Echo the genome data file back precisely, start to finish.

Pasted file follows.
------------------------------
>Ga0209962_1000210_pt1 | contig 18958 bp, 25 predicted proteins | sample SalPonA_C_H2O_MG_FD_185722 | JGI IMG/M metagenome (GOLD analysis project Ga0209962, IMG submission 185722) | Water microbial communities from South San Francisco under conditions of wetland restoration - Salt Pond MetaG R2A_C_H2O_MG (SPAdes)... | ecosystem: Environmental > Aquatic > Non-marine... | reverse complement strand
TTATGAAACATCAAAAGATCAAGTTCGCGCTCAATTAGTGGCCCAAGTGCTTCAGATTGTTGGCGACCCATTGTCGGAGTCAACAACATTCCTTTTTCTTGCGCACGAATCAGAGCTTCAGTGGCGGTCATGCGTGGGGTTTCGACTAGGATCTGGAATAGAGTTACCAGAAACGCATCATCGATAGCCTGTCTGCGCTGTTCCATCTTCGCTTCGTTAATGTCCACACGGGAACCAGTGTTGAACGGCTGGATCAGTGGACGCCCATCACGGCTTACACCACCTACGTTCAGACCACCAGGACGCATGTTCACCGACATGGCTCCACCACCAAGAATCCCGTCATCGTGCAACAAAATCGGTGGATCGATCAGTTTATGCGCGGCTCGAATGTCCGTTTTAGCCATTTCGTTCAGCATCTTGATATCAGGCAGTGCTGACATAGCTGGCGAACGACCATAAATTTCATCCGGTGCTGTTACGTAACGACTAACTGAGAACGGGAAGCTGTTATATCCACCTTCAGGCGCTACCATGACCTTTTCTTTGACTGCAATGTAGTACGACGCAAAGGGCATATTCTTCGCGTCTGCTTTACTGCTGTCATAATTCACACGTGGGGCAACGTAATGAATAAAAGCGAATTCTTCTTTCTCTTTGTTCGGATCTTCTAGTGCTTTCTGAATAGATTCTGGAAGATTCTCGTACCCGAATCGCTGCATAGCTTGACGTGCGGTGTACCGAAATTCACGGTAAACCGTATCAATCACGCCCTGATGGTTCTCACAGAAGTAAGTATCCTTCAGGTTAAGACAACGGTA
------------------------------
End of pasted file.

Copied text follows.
>Ga0209962_1000210_pt1 | contig 18958 bp, 25 predicted proteins | sample SalPonA_C_H2O_MG_FD_185722 | JGI IMG/M metagenome (GOLD analysis project Ga0209962, IMG submission 185722) | Water microbial communities from South San Francisco under conditions of wetland restoration - Salt Pond MetaG R2A_C_H2O_MG (SPAdes)... | ecosystem: Environmental > Aquatic > Non-marine... | reverse complement strand
TTATGAAACATCAAAAGATCAAGTTCGCGCTCAATTAGTGGCCCAAGTGCTTCAGATTGTTGGCGACCCATTGTCGGAGTCAACAACATTCCTTTTTCTTGCGCACGAATCAGAGCTTCAGTGGCGGTCATGCGTGGGGTTTCGACTAGGATCTGGAATAGAGTTACCAGAAACGCATCATCGATAGCCTGTCTGCGCTGTTCCATCTTCGCTTCGTTAATGTCCACACGGGAACCAGTGTTGAACGGCTGGATCAGTGGACGCCCATCACGGCTTACACCACCTACGTTCAGACCACCAGGACGCATGTTCACCGACATGGCTCCACCACCAAGAATCCCGTCATCGTGCAACAAAATCGGTGGATCGATCAGTTTATGCGCGGCTCGAATGTCCGTTTTAGCCATTTCGTTCAGCATCTTGATATCAGGCAGTGCTGACATAGCTGGCGAACGACCATAAATTTCATCCGGTGCTGTTACGTAACGACTAACTGAGAACGGGAAGCTGTTATATCCACCTTCAGGCGCTACCATGACCTTTTCTTTGACTGCAATGTAGTACGACGCAAAGGGCATATTCTTCGCGTCTGCTTTACTGCTGTCATAATTCACACGTGGGGCAACGTAATGAATAAAAGCGAATTCTTCTTTCTCTTTGTTCGGATCTTCTAGTGCTTTCTGAATAGATTCTGGAAGATTCTCGTACCCGAATCGCTGCATAGCTTGACGTGCGGTGTACCGAAATTCACGGTAAACCGTATCAATCACGCCCTGATGGTTCTCACAGAAGTAAGTATCCTTCAGGTTAAGACAACGGTA